Aguirre et al v. Wheeler Financial, Inc.

Northern District of Illinois, ilnd-1:2016-cv-05271

OPINION and Order Signed by the Honorable Charles R. Norgle, Sr on January 23, 2017. Mailed notice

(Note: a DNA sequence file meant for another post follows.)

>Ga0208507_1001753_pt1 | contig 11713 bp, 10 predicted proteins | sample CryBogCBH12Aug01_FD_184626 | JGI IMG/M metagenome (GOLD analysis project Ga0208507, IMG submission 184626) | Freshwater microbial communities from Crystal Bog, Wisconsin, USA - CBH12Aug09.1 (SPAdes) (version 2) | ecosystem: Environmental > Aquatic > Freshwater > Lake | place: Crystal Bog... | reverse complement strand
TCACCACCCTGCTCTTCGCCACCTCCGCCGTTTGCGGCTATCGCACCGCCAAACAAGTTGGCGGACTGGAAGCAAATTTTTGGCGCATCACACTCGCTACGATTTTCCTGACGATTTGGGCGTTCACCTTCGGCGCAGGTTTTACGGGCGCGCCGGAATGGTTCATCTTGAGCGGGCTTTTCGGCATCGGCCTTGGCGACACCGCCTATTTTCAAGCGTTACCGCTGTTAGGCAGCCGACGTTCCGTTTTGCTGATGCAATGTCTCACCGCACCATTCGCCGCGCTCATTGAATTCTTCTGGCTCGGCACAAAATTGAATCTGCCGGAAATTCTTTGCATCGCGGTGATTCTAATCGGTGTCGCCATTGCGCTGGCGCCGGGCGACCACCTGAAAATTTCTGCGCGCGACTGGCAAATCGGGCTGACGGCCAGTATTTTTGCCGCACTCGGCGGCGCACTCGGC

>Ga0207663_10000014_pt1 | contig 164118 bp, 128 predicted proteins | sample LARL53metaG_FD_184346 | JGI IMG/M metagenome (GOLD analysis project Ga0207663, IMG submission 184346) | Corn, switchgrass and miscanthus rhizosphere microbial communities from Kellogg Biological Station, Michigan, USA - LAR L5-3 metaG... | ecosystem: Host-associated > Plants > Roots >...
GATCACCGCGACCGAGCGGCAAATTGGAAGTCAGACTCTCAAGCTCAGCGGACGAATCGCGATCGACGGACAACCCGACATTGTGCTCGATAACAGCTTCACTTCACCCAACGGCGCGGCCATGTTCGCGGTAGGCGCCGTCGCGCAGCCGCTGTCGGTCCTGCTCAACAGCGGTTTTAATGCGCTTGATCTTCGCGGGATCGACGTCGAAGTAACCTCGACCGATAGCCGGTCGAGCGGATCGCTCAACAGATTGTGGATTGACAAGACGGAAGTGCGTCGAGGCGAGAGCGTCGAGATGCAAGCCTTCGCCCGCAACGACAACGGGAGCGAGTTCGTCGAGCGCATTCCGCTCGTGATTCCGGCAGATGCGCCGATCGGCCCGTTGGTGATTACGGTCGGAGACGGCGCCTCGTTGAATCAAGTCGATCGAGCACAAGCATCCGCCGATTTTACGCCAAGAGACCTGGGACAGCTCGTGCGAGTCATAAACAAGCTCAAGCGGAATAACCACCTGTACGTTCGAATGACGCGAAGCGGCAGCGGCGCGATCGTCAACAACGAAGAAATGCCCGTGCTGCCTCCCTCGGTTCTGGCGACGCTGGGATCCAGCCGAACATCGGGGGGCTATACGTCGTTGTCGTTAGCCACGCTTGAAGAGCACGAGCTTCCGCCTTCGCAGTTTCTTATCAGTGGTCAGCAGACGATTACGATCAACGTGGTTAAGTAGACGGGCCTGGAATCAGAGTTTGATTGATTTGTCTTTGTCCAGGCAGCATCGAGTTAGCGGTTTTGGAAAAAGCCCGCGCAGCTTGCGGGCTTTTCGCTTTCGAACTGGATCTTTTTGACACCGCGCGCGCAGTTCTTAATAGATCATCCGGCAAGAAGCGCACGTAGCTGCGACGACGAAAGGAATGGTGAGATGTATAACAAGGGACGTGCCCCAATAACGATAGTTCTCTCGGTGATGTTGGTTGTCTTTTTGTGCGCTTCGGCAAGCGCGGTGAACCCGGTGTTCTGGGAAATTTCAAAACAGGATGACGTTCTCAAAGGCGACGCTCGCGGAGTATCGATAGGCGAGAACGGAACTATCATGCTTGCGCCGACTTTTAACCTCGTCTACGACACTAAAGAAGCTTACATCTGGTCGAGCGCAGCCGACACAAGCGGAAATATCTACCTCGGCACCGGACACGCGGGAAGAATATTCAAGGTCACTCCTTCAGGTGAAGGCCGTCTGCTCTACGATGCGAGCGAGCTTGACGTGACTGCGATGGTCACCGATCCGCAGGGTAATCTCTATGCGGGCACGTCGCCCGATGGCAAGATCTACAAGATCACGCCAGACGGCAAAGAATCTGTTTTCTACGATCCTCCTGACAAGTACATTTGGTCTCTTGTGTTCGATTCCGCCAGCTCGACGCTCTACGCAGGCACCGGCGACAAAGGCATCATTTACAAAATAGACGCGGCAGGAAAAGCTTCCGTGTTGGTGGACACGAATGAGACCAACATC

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Case: 1:16-cv-05271 Document #: 20 Filed: 01/23/17 Page 1 of 13 Pageld #:1363 Na IN THE UNITED STATES DISTRICT COURT FOR THE NORTHERN DISTRICT OF ILLINOIS EASTERN DIVISION In re: RAMON AGUIRRE, et al., Debtors, Civil Action Nos. 16 CV 4924, 16 CV 4927 and 16 CV 5271 JPMORGAN CHASE BANK, N.A., Bankr. Case No. 14-24420 Appellant, Hon. Charles R. Norgle nnnnnn WHEELER FINANCIAL, INC., Appellee. OPINION AND ORDER This case is a three-party tangle, a shemozzle, between husband and wife debtors who operate an Italian restaurant out of a commercial building that they own in Chicago, the bank that loaned the debtors in excess of $1 million dollars collateralized by the commercial property, and a tax purchaser who obtained a tax lien on the property. Debtors Ramon and Bertha Aguirre ("the Debtors") failed to pay their 2010 property taxes on the commercial property they owned. Prior to that, JPMorgan Chase Bank, N.A. ("Chase") loaned the Debtors approximately $1.3 million dollars and held a perfected first priority security interest in the commercial property. In 2012, Wheeler Financial, Inc. ("Wheeler") acquired a tax lien on the property. Before the redemption period on the tax lien expired, the Debtors filed a Chapter 11 bankruptcy petition and confirmed a reorganization plan. The Debtors then failed to pay the amount due to Wheeler under the plan by the designated date. After the Debtors missed the payment deadline, Wheeler moved to lift the automatic stay, and the Debtors moved to modify the plan. The bankruptcy Case: 1:16-CV-05271 Document #: 20 Filed: 01/23/17 Page 2 of 13 PageID #:1364 court granted Wheeler relief from the automatic stay and denied the Debtors' modification of the plan. The Debtors and Chase now appeal the bankruptcy court's decision. For the following reasons, the bankruptcy court's decision is vacated, and this case is remanded for further proceedings consistent with this Opinion. I. BACKGROUND The Debtors own three real estate properties and operate an Italian restaurant out of one of them: the first a single family residence at 4599 Hatch Lane in Lisle, Illinois—their home ("home"); the second a three-story commercial property located at 1374 Grand Avenue in Chicago, Illinois—the Debtors' restaurant ("restaurant property"); and the third another single family residence—a rental unit located at 1307 Burlington Avenue in Lisle, Illinois that generates about $1,100 in gross income per month ("rental unit"). In October 2009, Chase loaned Debtors in excess of $1.3 million dollars. The loan was collateralized by the Debtors' home and restaurant property. The rental unit is unencumbered. For reasons not explained in the record, the Debtors did not pay the 2010 real estate taxes on the restaurant property. On August 8, 2012, Wheeler obtained a Certificate of Purchase at the Clerk of Cook County's annual tax sale for $10,839.98, and it amounts to a tax lien on the Debtors' restaurant property. The Debtors' delinquency on their real estate taxes continued and Wheeler paid $23,945.41 to fulfill the Debtors' tax obligation for the years 2011, 2012, and a portion of 2013. The most recent payment by Wheeler was on April 2, 2014. There is no evidence in the record showing that the Debtors received actual notice from Wheeler that Wheeler had purchased and maintained the tax lien on their restaurant property. On June 30, 2014, the Debtors voluntarily filed for bankruptcy under Chapter 11 for the purpose of reorganizing their debts. In the schedules filed on July 1, 2014, the Debtors did not Case: 1:16-CV-05271 Document #: 20 Filed: 01/23/17 Page 11 of 13 PagelD #:1373 the Plan at 11 (creditors waive rights "[s]o long as Debtors act in accordance with the Plan terms") and (claims and liens are released "upon the completion of the payments required under the Plan"). So when the Debtors defaulted by missing the payment deadline as prescribed by the Plan, Wheeler was entitled to a payment of roughly $40,000. Essentially, Wheeler had a breach of contract claim against the Debtors, not a right to a tax deed on the Debtors' restaurant property. Therefore, it was an abuse of discretion for the bankruptcy court to lift the stay and permit Wheeler to pursue legal action in the state court. 3. The Bankruptcy Court's Decision Without reference to statute or Seventh Circuit case law, the bankruptcy court stated early on in its analysis that "[t]he law is clear that a postconfirmation default is cause to lift the automatic stay." Memorandum Decision at 7 (hereinafter cited as "Memorandum Decision"), App. 16 to Brief of Appellant JPMorgan Chase at 8, Dkt. No. 28-1 at 430. As discussed above, Fernstrom is the controlling case law in this circuit for determining whether to lift an automatic stay for cause, and Fernstrom requires the Court to consider three factors before granting relief from the stay. It was an erroneous conclusion of law for the bankruptcy court to conclude that the Debtors' default alone was justification to lift the stay. Postconfirmation default is not explicitly mentioned in § 362(d) and it is not a factor listed in Fernstrom. The bankruptcy court eventually discussed Fernstrom in its decision, but it glossed over the Seventh Circuit's admonition that "[c]ause as used in 362(d) has no clear definition and is determined on a case by case basis." 938 F.3d at 735. Under 11 U.S.C. § 1112, a "material default by the debtor with respect to a confirmed plan" is a reason to convert or dismiss a chapter 11 bankruptcy filing. However, $ 362(d) does not list default as a reason to lift an automatic stay. Section 362(d)(1) states that modification of an automatic stay "for cause" can occur in cases where there is a "lack of adequate protection of an interest in property." 11 U.S.C. § 362(d)(1). On January 20, 2016, the Debtors and Chase offered to pay Wheeler $50,000, an amount in excess of its claim. Additionally, given the surety provided by Chase in this case, it is not a situation where Wheeler's financial interest lacks adequate protection. Case: 1:16-CV-05271 Document #: 20 Filed: 01/23/17 Page 12 of 13 PageID #:1374 When considering the first two Fernstrom factors, the bankruptcy court recognized the great harm to the Debtor and the bankrupt estate—loss of the Debtors' primary source of income and the loss of the valuable commercial property—if it lifted the automatic stay, but regardless, thought that a delayed payment to Wheeler was far more prejudicial. This was an abuse of discretion. "Illinois law is clear that a tax purchaser has no right to issuance of a deed, and so is not harmed if the redemption payment is made." In re Bates, 270 B.R. 455, 464-65 (N.D. III. 2001) (citing Monreal v. Sciortino, 338 Ill. App.3d 475, 479 (Ill. App. Ct. 1992)). On January 20, 2015, in the presence of the bankruptcy judge, the Debtors and Chase offered to pay Wheeler $50,000 in the form of cashier's checks. On appeal, Chase continues to offer to pay Wheeler the full redemption amount within seven days of Wheeler providing "sufficient information and documentation to Chase (i.e., exact amount owed, Wheeler's FEIN, etc.) to enable it to process the payment of Wheeler's claim." Brief of Appellant JPMorgan Chase Bank, N.A at 33. According to Illinois law, these continued efforts to redeem Wheeler's claim alleviate the harm to Wheeler. Conversely, the Debtors and the bankrupt estate will suffer a great prejudice if Wheeler is allowed to retain the tax deed on the restaurant property. Furthermore, under Penrod and 11 U.S.C. § 1141(d)(1), the Plan now controls, and Wheeler is only entitled to payment of its claim, not a deed to the restaurant property. Instead of ordering payment in the form of the $50,000 in cashier's checks to Wheeler and denying Wheeler's motion to lift the stay, the bankruptcy court terminated the stay so that Wheeler could pursue a tax deed in state court. The bankruptcy court's April 18th Memorandum Decision disregarded the Plan's modification of Wheeler's claim, allowed Wheeler to potentially obtain a financial windfall on its Certificate of Purchase, and dismantled the Debtors' ability to formulate a viable reorganization plan. Furthermore, the bankruptcy court's decision lacks Case: 1:16-CV-05271 Document #: 20 Filed: 01/23/17 Page 13 of 13 PageID#:1375 consideration of how at the time Wheeler moved to lift the stay, Wheeler had done little to advance the state court litigation beyond filing a petition for a tax deed. This misapplication of controlling case law cannot stand. Therefore, the bankruptcy court's April 18th Memorandum Decision and corresponding orders are hereby vacated. Upon remand, the bankruptcy court should take steps not inconsistent with this Opinion; one direction may include the remedy proposed by Chase in the conclusion of its brief. III. CONCLUSION The bankruptcy court's Memorandum Decision granting Wheeler relief from the automatic stay was an abuse of discretion because it was based on erroneous conclusions of law. Therefore, the Order Modifying the Automatic Stay must be vacated, and this case must be remanded for further proceedings consistent with this Opinion. Because reversible error occurred in the bankruptcy court's decision regarding the automatic stay, the Court also vacates the Order Denying Motion to Modify Plan without discussing the merits of the bankruptcy court's denial of the Debtors' motion to modify the stay. IT IS SO ORDERED. ENTER: 0070 CHARLES RONALD NORGLE, judge United States District Court DATE: January 23, 2017 13 Case: 1:16-CV-05271 Document #: 20 Filed: 01/23/17 Page 3 of 13 PagelD #:1365 list Wheeler as a secured or unsecured creditor. Nor did the Debtors list the Clerk of Cook County as a creditor for the real estate taxes on the restaurant property. Nonetheless, the Debtors proceeded before the bankruptcy court and began formulating their Chapter 11 reorganization plan. Meanwhile, on December 8, 2014, Wheeler voluntarily filed an extension of the redemption period with the Clerk of Cook County, which provided the Debtors until June 8, 2015 to pay the overdue taxes, penalties and interest. Wheeler filed a petition for a tax deed in the Circuit Court of Cook County on December 10, 2014. The Debtors received notice of the state court proceeding in January 2015, but did not enter an appearance in the case. It appears that the first time the Debtors became aware of Wheeler's existence was when the Debtors received summons for the state court litigation. Wheeler never served Chase, the million dollar lender, a summons as an interested party in the state court proceeding. On February 2, 2015, the Debtors filed a Second Amended Plan of Reorganization (the "Plan"). That Plan lists three classes of creditors: Class One includes only Chase, Class Two includes only Wheeler, and Class Three includes all of the unsecured creditors. In short, Class One allows the Debtors to retain ownership of their home and their restaurant property so long as they pay Chase $8,000 per month for up to thirty-six months. The Plan contemplates a lump sum payment in excess of $1 million to Chase on or before the end of the thirty-six months, and $4,000 per month thereafter until the balance owed to Chase is paid in full. The Plan is explicit that Chase retains its pre-petition liens until paid in full. The entirety of Wheeler's Class Two claim in the Plan reads as follows: Debtors owe over $40,000 to Wheeler-Dealer, Ltd., d/b/a Wheeler Financial, Inc., as a real estate tax purchaser, Cook County Clerk and/or DuPage County Treasurer/DuPage County Clerk, for past due real estate taxes, interest and penalties. The real estate commonly known as 1307 Burlington, Lisle, Illinois, has Case: 1:16-cv-05271 Document #: 20 Filed: 01/23/17 Page 4 of 13 PageID #:1366 been placed for sale with a Real Estate Agent and shall remain for sale until sold. Upon sale of the property, the net proceeds of from the sale (defined as payment of broker's commission, real estate tax, prorations, usual and customary title charges, usual and customary closing costs, and a reasonable attorneys' fee, not to exceed $3,000) will be used to pay the pre-petition real estate taxes currently owing for 4500 Hatch Lane, Lisle, Illinois 60532 and 1374 West Grand Avenue, Chicago, Illinois, including but not limited to all amounts now owed to Wheeler- Dealer, Ltd., d/b/a Wheeler Financial, Inc./Cook County Clerk and the DuPage County Treasurer (both Cook and DuPage County) for these two parcels through 2013. Additionally, the balance of the net proceeds up to $50,000 shall be paid to JPMorgan as additional consideration to agree to this Plan of Reorganization. This paragraph applies to the prepetition real estate taxes on the real estate commonly known as 4599 Hatch Lane, Lisle, Illinois and 1374 West Grand Avenue, Chicago, Illinois only. This claim is impaired. Second Amended Plan of Reorganization at 10 (hereinafter cited as "The Plan"), App. 1 to Brief of Appellant JPMorgan Chase at 11, Dkt. No. 28-1 at 11. The terms of Class Three promise to pay the unsecured creditors 100 percent of the amount due, which totals $17,385.79. The Plan explicitly states that "the Confirmed Plan shall become a binding agreement between the Debtors and his creditors, superseding all pre-petition obligations of the Debtors to his Creditors." The Plan at 11. The bankruptcy court confirmed the Plan on April 15, 2015. Wheeler claims that it did not receive actual notice of the Debtors' bankruptcy filing until March 1, 2015, when it received a Certificate of Service of Class 2 Ballots. Because of its late notice of the bankruptcy filing, Wheeler never filed a proof of claim. However, Wheeler participated in the formation of the Plan by negotiating an additional provision for its Class Two claim into the Plan. The additional provision states that: Debtors are to sell the property and/or payoff the entire balance owed to Wheeler- Dealer, Ltd. within six months of confirmation. [A]ll other terms as to Class 2 shall remain the same. Order Amending the Plan at 1, App. 2 to Brief of Appellant JPMorgan Chase at 11, Dkt. No. 28- 1 at 17. The additional provision was also confirmed by the bankruptcy court on April 15, 2015. Case: 1:16-CV-05271 Document #: 20 Filed: 01/23/17 Page 5 of 13 PageID #:1367 Six months came and went after the bankruptcy court's confirmation of the Plan without the Debtors making a single payment to Wheeler. On November 19, 2015, Wheeler filed a motion for relief from stay so that it could once again proceed on its petition for a tax deed still pending in state court. On December 7, 2015, the Debtors filed a motion to modify the Plan to extend the payment date to Wheeler another six months, but it also provided a guaranty that if the Debtors could not pay the debt owed to Wheeler, Chase would. Whatever amount paid by Chase to Wheeler would correspondingly increase the amount that the Debtors owed to Chase under the Plan. The bankruptcy court ordered briefing on both motions and conducted a hearing on January 20, 2016. At the hearing, counsel for the Debtors and Chase appeared with three cashier's checks that had a combined total of $50,000, payable immediately to Wheeler. Despite the available funds, the bankruptcy court heard legal arguments from the parties and decided to issue a written decision on the motions. About three months later, on April 18, 2016, the bankruptcy court granted Wheeler's motion to lift the stay and denied the Debtors' motion to modify the Plan. On June 27, 2016, this Court granted Chase's motion to stay the bankruptcy court's April 18th Order that granted Wheeler relief from the automatic stay. By that time, Wheeler had already applied for issuance of a tax deed in state court, received a tax deed on the restaurant property, and recorded the tax deed. Neither the Debtors nor Chase were present or contested the issuance of the tax deed at the state court hearings. The Court ordered Wheeler to "take no further action with the tax deed." Order at 4 (June 27, 2016). II. DISCUSSION Chase argues that the bankruptcy court abused its discretion when it lifted the stay and allowed Wheeler to pursue a tax deed in state court because the bankruptcy court erroneously Case: 1:16-CV-05271 Document #: 20 Filed: 01/23/17 Page 6 of 13 PageID #:1368 applied the three-step analysis adopted by the Seventh Circuit in Matter of Fernstrom Storage and Van Co., 938 F.2d 731, 735 (7th Cir. 1991). Additionally, Chase argues that the bankruptcy court abused its discretion when it denied the Debtors' motion to modify the confirmed plan. The Debtors have adopted Chase's arguments in full. Wheeler defends the bankruptcy court's April 18, 2016 Memorandum Decision as an appropriate exercise of discretion given the circumstances of the case. A. Standard of Decision The bankruptcy code entrusts the bankruptcy court with discretion to grant a creditor relief from the automatic stay or modify a debtor's confirmed plan. See 11 U.S.C. § 362(d)(1) (requiring the court to grant relief from the automatic after making a "for cause" finding); see also 11 U.S.C. § 1127(b) (requiring the court to find that "circumstances warrant" modification of the plan). Because the statutes impart discretion to the bankruptcy court, its decision can only be reversed for an abuse of discretion. Matter of Holtkamp, 669 F.2d 505, 507 (7th Cir. 1982). An abuse of discretion occurs when "1) the decision was based on an erroneous conclusion of law, 2) the record contains no evidence on which the bankruptcy court could have based its decision, or 3) the factual findings are clearly erroneous." Matter of Straviotis, 977 F.2d 1202, 1204 (7th Cir. 1992). B. Whether the Bankruptcy Court Abused its Discretion When it Lifted the Automatic Stay and Permitted Wheeler to Pursue a Tax Deed on the Debtors' Restaurant Property 1. The Relevant Case Law in the Seventh Circuit There are three Seventh Circuit cases that guide the Court's analysis in this case; In re Lamont, 740 F.3d 397 (7th Cir. 2014), Matter of Penrod, 50 F.3d 459 (7th Cir. 1995), and Matter Case: 1:16-CV-05271 Document #: 20 Filed: 01/23/17 Page 7 of 13 PagelD #:1369 of Fernstrom Storage and Van Co., 938 F.2d 731 (7th Cir. 1991).' LaMont is helpful because it explains what type of claim a tax purchaser has and how it can be treated in bankruptcy. LaMont was a Chapter 13 case in which a tax purchaser attempted to obtain a tax deed after the debtors entered bankruptcy, confirmed a plan, and satisfied the obligations of the plan. 740 F.3d at 401- 02. Under Illinois law, Certificates of Purchase are "mere species of personal property...until the certificates have been redeemed and the petition for a tax deed has been granted." Id. at 405. Because the debtors filed bankruptcy before the redemption period expired, the tax purchaser's secured claim was properly accounted for, and modified by, the debtor's plan. Id. at 409. Notably, the LaMont court rejected the tax purchaser's contention that the full redemption amount must be paid in full and explained that the "plan may modify a secured claim and pay it over the course of the plan." Id. Ultimately, the LaMont court affirmed the lower courts' decisions to deny the tax purchaser's request to modify the automatic stay. Id. at 411. Penrod is helpful because it explains what happens when a secured creditor does not expressly preserve its lien in a confirmed plan. Penrod was a Chapter 11 case in which the debtors promised in a confirmed plan to pay a secured creditor the entire debt owed over seven years at eleven percent interest. 50 F.3d at 461. However, the plan said nothing about preserving a lien on the debtors' asset after confirmation of the plan. Id. Because of unforeseen circumstances, the debtors were unable to complete the payments required by the plan and defaulted shortly after the plan went into effect. Id. The bankruptcy court found in favor of the debtors because the creditor's lien was extinguished upon the confirmation of the plan. Id. While interpreting 11 U.S.C. § 1141(c), the Penrod court reasoned that "secured creditors commonly give up their preexisting liens for other interests in the reorganized firm." Id. at 463. Because the The Court rejects Chase and the Debtors' joint position that In re Smith, 811 F.3d 228 (7th Cir. 2016) applies to the facts of this case. The Debtors have not yet moved to set aside a fraudulent transfer pursuant to 11 U.S.C. § 548, as the debtors had in Smith. Case: 1:16-cv-05271 Document #: 20 Filed: 01/23/17 Page 8 of 13 PageID #:1370 secured creditor participated in the reorganization plan but did not expressly preserve its pre- petition lien in the plan, the creditor's lien was extinguished upon the confirmation of the plan. Id. Therefore, the Penrod court affirmed the bankruptcy court. Id. at 464. Finally, Fernstrom is helpful because it adopted the three judicial factors that the court must consider when granting a creditor relief from the automatic stay. In Fernstrom, a creditor sought to pursue a civil case against the debtor's insurance provider after the debtor had filed for Chapter 11 bankruptcy. 938 F.2d at 733. The Fernstrom court underscored that the "automatic stay provision of the Bankruptcy Code, § 362(a), has been described as one of the most fundamental debtor protections provided by the bankruptcy laws." Id. at 735. Before determining that "cause" exists to lift the automatic stay, the bankruptcy court must decide whether: a) Any great prejudice to either the bankrupt estate or the debtor will result from continuation of the civil suit, b) the hardship to the [non-bankrupt party] by maintenance of the stay considerably outweighs the hardship of the debtor, and c) the creditor has a probability of prevailing on the merits Id. (alteration in original). When discussing the first prong of the three-part test-prejudice to the estate or the debtor—the Seventh Circuit recognized that it was not "faced with a situation in which further prosecution of [the creditor's] suit will impair [the debtor's] ability to formulate a plan of reorganization or otherwise do [the debtor] 'irreperable harm."" Id. at 736. With regard to the second prong—hardship to the creditor by continuing the stay—the Seventh Circuit discussed how, given the costs of litigation, implementing a stay in a non-bankruptcy litigation after it has reached an advanced stage is a "great prejudice" to a creditor; whereas, maintaining the stay when a non-bankruptcy litigation is in an infancy stage is less prejudicial. Id. at 736-37. In balancing these three factors, the Fernstrom court found that the bankruptcy court did not Case: 1:16-CV-05271 Document #: 20 Filed: 01/23/17 Page 9 of 13 PageID #:1371 abuse its discretion when it decided to lift the stay. Id. at 737. With the legal background of these three cases in consideration, the Court turns to the facts of this case. 2. The Facts of the Case as Applied to the Relevant Case Law and the Bankruptcy Code When Wheeler received a Certificate of Purchase on August 8, 2012, it became a creditor of the Debtors, secured by a tax lien on the restaurant property. See LaMont, 740 F.3d at 405. When the Debtors filed their Chapter 11 bankruptcy petition on June 30, 2014, Wheeler's Certificate of Purchase entitled it to a claim against the Debtors' estate. See id. at 409; see also 11 U.S.C. § 101(5). The redemption period on the restaurant property had not yet expired before the Debtors filed for bankruptcy; therefore, the Debtors still owned the building, the building was part of their estate, and Wheeler's claim could still be modified by the Plan. See LaMont, 740 F.3d at 409. When the bankruptcy court confirmed the Debtors' Plan on April 15, 2014, the Plan modified Wheeler's claim. See Penrod, 50 F.3d at 463. The Court finds that Wheeler participated in the formation of the Plan and is bound by the terms of the Plan because it had actual knowledge of the Debtors' bankruptcy filing 45 days before the Plan was confirmed, and Wheeler was able to negotiate a payment deadline favorable to it before the Plan was confirmed. See id. at 463-64; see also 11 U.S.C. § 1141(a). After confirmation of the Plan, Wheeler's pre-petition tax lien secured on the restaurant property was replaced with a new right—a contractual right defined by the terms of the Plan. See 11 U.S.C. § 1141(d)(1). Wheeler was informed of the modification of its claim because Article IV of the Plan stated that "the Confirmed Plan shall become a binding agreement between the Debtors and his creditors, superseding all pre-petition obligations of the Debtors to his [sic] Creditors." The Plan at 12. The provisions in the Plan were silent regarding whether Wheeler maintained a secured claim on the restaurant property. Wheeler never negotiated a clause Case: 1:16-CV-05271 Document #: 20 Filed: 01/23/17 Page 10 of 13 PageID #:1372 preserving its pre-petition lien; instead, Wheeler opted for a payment deadline. Therefore, Wheeler gave up its pre-petition lien for another interest in the Debtors' reorganized estate when the Plan was confirmed. See Penrod, 50 F.3d at 463; see also In re Airadigm Communications, Inc., 519 F.3d 640, 649 (7th Cir. 2008) ("Penrod recognizes the practical reality that if it appears that a creditor has received some sort of payment or otherwise had its interest in property affected during the reorganization, the parties did not also agree to allow the creditor to keep its lien after the reorganization unless the plan specifically says so."); see also 11 U.S.C. § 1141(c). Wheeler's release of its secured claim is highlighted by a comparison to the Plan provisions regarding Chase's claim. The Class One terms explicitly stated that Chase would not "release, [sic] its liens, mortgages and security interest" until it was "paid in accordance with subparagraph (d)." The Plan at 7. The Plan reiterated that Chase's "Secured Claim shall remain perfected and in full force and effect to the same nature and extend [sic] as its pre-petition security interest, except as provided herein." Id. at 8. Chase also retained the right to foreclose on the Debtors' home and restaurant property in the event that the Debtors were not able to timely cure a default. Wheeler's post-confirmation claim, on the other hand, did not expressly retain a lien the restaurant property or a right to foreclose on the restaurant property. Instead, Wheeler exchanged its pre-petition rights for a right to a payment in excess of $40,0002 by October 15, 2015. The Plan did not provide a general remedy in case the Debtors defaulted, and the Plan did not provide a specific remedy for Wheeler if the Debtors defaulted. A plain reading of the Plan shows that, post-confirmation, Wheeler no longer had a lien on the Debtors' restaurant property. However, Wheeler is not without recourse or remedy for the Debtors' default. The release of any claim in the plan is conditioned upon the Debtors' payment as described in the Plan. See 2 According to a February 9, 2015 Estimate of Cost of Redemption prepared by the Clerk of Cook County, the Debtors owed $43,058.06 as of that date. However, that total is subject to increase over time to account for taxes, penalties and costs that continue to accrue. 10